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Food security is a complex issue of global significance and understanding the role and contribution of seafood within food security is an emerging research area. Read more

Introduction

Food security is a complex issue of global significance and understanding the role and contribution of seafood within food security is an emerging research area. Seafood products are provided by both aquaculture and capture fisheries and are one of the most highly traded food products globally. Including seafood in our daily diet provides an affordable source of macro and micronutrients required for optimal human health and development.
This course is designed to introduce the global issues affecting seafood production and trading, and will promote an understanding of the key factors affecting aquatic food production, post-harvest protocols, post-mortem metabolic events and microbial/chemical processes key for food safety and quality. Sensory assessment and shelf-life extension technologies will also be covered. The course will also examine other key issues in seafood trading such as traceability systems, certifications as well as the impact of governance and legislation on the global seafood sector.
This is the only aquatic food security MSc currently available in the UK. It will comprehensively follow the food chain from production through to consumer health and welfare.

Key information

- Degree type: MSc
- Study methods: Full-time
- Start date: September
- Course Director: Rachel Norman

English language requirements

If English is not your first language you must have one of the following qualifications as evidence of your English language skills:
- IELTS: 6.0 with 5.5 minimum in each skill
- Cambridge Certificate of Proficiency in English (CPE): Grade C
- Cambridge Certificate of Advanced English (CAE): Grade C
- Pearson Test of English (Academic): 54 with 51 in each component
- IBT TOEFL: 80 with no subtest less than 17

For more information go to English language requirements https://www.stir.ac.uk/study-in-the-uk/entry-requirements/english/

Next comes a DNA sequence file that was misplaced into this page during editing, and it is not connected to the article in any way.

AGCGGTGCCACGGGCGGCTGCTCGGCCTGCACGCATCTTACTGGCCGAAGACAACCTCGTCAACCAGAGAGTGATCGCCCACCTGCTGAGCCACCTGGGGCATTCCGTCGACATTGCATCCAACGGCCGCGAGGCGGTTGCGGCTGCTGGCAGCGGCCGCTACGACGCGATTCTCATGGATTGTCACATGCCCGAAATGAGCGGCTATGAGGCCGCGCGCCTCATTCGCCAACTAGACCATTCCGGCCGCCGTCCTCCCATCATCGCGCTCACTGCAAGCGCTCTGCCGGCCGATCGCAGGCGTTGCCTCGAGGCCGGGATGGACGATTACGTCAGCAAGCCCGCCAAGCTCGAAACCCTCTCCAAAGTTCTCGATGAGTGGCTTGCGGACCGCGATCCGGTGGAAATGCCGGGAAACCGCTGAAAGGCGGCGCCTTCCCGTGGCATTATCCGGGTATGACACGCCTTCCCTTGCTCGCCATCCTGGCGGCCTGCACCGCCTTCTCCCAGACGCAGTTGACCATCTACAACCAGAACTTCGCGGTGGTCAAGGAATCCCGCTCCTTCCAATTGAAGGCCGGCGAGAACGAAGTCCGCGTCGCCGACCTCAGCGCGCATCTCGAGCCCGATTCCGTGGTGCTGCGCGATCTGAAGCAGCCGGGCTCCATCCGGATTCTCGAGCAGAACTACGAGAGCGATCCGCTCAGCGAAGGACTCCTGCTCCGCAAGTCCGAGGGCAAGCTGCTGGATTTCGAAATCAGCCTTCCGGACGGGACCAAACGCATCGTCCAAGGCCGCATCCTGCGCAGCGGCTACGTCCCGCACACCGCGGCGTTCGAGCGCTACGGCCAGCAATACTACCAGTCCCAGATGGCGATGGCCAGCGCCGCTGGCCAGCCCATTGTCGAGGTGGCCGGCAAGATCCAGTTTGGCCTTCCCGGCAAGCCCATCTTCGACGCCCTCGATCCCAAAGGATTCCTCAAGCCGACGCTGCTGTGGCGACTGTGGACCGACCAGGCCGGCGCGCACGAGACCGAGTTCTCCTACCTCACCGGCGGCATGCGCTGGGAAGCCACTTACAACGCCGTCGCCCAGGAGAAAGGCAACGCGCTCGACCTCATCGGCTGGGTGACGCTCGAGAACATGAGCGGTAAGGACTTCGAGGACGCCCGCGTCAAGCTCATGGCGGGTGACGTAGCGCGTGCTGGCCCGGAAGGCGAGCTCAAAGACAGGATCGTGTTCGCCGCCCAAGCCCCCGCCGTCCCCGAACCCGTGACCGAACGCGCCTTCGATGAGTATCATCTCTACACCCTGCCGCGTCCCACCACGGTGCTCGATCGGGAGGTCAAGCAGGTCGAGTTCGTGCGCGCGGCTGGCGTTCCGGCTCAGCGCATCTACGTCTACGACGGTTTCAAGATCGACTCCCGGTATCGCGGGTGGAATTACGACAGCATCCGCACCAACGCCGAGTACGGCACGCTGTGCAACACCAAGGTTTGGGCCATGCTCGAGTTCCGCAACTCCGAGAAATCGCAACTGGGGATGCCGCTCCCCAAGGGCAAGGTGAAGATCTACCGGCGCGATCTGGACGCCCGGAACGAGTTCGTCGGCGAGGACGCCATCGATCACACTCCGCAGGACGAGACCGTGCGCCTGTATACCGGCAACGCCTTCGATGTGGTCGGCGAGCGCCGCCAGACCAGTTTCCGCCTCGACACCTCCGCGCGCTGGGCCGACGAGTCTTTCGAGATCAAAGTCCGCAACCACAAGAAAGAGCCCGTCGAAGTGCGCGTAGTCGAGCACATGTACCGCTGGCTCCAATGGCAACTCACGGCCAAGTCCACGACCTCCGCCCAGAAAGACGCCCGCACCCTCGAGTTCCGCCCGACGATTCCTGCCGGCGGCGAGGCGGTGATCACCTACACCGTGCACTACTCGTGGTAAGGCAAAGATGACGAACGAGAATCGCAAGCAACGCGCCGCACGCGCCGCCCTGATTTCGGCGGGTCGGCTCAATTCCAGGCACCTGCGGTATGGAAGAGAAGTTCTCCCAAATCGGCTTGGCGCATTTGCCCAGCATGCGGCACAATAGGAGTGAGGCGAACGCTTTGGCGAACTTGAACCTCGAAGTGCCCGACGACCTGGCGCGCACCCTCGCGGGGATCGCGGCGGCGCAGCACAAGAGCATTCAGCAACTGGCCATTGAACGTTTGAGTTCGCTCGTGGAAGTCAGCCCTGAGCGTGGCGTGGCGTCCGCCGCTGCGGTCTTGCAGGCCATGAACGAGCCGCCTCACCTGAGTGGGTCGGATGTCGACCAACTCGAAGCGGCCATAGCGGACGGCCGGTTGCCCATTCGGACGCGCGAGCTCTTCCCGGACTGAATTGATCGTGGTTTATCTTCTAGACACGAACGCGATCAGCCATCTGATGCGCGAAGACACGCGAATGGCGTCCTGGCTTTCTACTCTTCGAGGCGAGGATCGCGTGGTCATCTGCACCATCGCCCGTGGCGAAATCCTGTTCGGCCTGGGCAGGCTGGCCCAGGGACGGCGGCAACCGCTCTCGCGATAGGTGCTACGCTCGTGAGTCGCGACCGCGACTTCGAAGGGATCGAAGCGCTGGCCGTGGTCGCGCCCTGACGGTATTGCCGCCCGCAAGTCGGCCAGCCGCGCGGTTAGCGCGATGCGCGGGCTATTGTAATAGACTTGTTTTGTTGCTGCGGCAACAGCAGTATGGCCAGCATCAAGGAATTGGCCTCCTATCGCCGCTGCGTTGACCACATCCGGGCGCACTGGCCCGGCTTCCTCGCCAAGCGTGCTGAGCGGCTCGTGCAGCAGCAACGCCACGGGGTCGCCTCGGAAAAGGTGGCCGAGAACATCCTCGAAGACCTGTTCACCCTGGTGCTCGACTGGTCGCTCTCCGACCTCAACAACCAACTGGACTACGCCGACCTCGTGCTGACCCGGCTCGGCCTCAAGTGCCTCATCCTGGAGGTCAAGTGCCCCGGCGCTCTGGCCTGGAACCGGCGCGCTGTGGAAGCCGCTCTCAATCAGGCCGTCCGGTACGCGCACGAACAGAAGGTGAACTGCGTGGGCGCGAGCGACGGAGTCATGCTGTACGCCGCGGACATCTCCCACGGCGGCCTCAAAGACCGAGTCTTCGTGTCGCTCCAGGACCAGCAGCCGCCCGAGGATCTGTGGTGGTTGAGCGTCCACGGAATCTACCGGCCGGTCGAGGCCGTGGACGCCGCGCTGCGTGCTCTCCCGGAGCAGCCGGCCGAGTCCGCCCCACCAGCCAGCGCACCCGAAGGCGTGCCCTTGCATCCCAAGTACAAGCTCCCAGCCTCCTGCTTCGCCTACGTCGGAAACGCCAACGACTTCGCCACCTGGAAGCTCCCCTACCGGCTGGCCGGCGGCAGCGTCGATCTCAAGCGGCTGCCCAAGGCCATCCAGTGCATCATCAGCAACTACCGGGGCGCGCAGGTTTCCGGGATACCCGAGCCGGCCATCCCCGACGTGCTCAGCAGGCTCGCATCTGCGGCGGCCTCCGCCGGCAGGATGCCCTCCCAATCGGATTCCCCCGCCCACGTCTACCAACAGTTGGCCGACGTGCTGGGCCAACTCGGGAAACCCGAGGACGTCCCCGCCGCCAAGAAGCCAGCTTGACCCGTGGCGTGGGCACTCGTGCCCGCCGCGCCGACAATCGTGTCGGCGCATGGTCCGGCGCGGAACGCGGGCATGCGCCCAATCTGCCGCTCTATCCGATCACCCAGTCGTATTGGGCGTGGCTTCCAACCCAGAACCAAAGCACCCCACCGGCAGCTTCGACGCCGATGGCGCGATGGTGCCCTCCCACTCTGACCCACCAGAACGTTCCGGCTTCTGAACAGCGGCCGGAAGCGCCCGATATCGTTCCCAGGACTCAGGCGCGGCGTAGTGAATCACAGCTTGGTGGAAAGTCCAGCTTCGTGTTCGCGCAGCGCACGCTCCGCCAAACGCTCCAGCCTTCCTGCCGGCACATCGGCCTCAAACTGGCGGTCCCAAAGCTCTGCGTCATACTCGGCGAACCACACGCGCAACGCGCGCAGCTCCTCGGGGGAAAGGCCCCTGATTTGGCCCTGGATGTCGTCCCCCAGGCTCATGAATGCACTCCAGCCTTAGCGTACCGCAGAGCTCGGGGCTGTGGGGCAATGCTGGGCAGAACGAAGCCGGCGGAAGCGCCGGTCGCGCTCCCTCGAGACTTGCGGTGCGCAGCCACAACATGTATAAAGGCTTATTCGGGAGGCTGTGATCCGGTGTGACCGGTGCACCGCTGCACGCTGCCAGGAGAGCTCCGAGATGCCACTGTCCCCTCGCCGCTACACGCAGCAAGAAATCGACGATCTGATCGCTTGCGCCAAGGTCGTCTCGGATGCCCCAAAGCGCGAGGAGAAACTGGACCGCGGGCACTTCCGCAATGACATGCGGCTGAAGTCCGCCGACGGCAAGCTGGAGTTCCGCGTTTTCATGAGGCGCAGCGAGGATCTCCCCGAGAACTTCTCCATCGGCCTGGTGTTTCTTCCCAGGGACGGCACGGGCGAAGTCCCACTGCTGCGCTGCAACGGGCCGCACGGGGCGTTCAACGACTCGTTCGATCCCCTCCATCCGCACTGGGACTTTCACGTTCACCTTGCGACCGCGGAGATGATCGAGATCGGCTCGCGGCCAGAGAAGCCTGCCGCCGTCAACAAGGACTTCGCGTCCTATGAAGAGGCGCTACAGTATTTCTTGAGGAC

If you don’t meet the required score you may be able to register for one of our pre-sessional English courses. To register you must hold a conditional offer for your course and have an IELTS score 0.5 or 1.0 below the required standard. View the range of pre-sessional courses http://www.intohigher.com/uk/en-gb/our-centres/into-university-of-stirling/studying/our-courses/course-list/pre-sessional-english.aspx .

Structure and content

This course shares some modules with the MSc in Sustainable Aquaculture and there is flexibility within the system to change the degree title depending on what advanced modules are taken. The course is divided into four taught modules, containing 18 subject areas or topics, and a single Research Project module.

Delivery and assessment

In addition to lectures, tutorials and seminars, a number of assignments must be completed. Laboratory-based practical sessions are also important elements of the course. Taught module assessment is continuous, involving short tests, seminars, essays, practical reports, critical and computational analysis, field assignments and set project reports. The Research Project module is examined through written dissertation and seminar presentations by both supervisors and an external examiner.

Modes of study

The course is available on a block-release basis (by selecting individual or a series of modules) over a period not exceeding five academic years.

Why Stirling?

REF2014
In REF2014 Stirling was placed 6th in Scotland and 45th in the UK with almost three quarters of research activity rated either world-leading or internationally excellent.

Rating

The Institute of Aquaculture, with a rating of 2.45 in the latest Research Assessment Exercise (RAE), was graded the top aquaculture department in the UK.

Strengths

This MSc brings a unique perspective to the expertise that already exists in Stirling on global seafood production. It is the only MSc in the UK that focusses on how seafood can contribute to global food security.
We have a number of links in the production, processing and retail industries and this will provide students with the opportunity to interact with industry and potentially carry out a project which is of direct relevance to the sector.
We also have links within Asia and Europe which will allow the opportunity to undertake the Research Project overseas.

Academic strengths

The Institute of Aquaculture has been closely associated with the global expansion of aquaculture initially through developing and improving the existing production systems and the development of new farmed species. In recent years our research has focused on increasing the sustainability and reducing the environmental impact of these activities. In addition, we have recently invested in new posts in Aquatic Food Security whose activities also include research into food safety and quality post harvest, aquatic animal nutrition, as well as developing mathematical models of production systems. We therefore have expertise that covers the whole production cycle from farm to fork.